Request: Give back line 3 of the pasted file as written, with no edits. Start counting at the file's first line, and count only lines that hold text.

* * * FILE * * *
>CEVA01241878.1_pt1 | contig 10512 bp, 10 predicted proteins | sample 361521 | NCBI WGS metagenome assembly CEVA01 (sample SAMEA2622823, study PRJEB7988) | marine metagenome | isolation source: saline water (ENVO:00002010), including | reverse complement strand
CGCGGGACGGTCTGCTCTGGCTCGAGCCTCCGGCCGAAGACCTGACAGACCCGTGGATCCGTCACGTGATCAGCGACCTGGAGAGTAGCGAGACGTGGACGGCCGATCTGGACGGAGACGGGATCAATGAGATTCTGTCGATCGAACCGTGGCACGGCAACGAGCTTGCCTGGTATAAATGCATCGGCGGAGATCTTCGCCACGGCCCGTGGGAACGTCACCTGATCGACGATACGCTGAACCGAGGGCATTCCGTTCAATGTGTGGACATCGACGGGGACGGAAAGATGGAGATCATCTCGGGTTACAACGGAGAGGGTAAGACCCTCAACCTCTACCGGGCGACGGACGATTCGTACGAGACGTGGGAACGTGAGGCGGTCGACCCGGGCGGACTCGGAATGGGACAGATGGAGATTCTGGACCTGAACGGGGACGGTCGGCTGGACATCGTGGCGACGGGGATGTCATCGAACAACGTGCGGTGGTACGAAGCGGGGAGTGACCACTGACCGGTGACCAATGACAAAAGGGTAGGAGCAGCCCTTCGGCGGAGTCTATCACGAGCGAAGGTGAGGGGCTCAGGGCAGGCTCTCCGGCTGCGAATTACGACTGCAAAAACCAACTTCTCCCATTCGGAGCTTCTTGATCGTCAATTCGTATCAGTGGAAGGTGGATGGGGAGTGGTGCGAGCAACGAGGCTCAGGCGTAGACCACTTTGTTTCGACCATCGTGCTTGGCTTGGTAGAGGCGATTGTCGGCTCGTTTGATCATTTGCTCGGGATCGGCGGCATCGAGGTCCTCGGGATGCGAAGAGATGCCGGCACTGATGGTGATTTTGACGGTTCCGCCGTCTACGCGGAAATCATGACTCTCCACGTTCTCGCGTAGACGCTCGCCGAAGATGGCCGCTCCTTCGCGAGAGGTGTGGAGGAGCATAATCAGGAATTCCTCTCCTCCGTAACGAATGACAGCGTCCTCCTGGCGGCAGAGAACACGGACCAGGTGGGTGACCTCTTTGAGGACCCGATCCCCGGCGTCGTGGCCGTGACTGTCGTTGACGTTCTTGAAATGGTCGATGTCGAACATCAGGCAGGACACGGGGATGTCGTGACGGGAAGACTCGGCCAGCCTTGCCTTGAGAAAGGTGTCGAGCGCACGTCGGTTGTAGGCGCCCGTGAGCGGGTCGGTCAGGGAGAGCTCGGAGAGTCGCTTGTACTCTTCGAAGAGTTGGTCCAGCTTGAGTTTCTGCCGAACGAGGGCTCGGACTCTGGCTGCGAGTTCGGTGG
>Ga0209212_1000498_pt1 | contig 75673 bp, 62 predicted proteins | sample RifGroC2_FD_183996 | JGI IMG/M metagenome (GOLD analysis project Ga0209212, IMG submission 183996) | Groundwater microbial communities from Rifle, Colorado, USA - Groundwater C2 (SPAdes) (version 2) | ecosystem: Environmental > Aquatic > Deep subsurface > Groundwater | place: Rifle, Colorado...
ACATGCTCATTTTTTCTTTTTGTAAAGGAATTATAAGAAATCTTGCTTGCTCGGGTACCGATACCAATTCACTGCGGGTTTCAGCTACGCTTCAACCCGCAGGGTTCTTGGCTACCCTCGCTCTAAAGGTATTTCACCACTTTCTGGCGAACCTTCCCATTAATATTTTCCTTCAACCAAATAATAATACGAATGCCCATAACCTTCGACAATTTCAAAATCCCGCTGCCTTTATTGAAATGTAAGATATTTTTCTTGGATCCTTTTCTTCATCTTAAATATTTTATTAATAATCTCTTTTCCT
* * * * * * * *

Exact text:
>Ga0209212_1000498_pt1 | contig 75673 bp, 62 predicted proteins | sample RifGroC2_FD_183996 | JGI IMG/M metagenome (GOLD analysis project Ga0209212, IMG submission 183996) | Groundwater microbial communities from Rifle, Colorado, USA - Groundwater C2 (SPAdes) (version 2) | ecosystem: Environmental > Aquatic > Deep subsurface > Groundwater | place: Rifle, Colorado...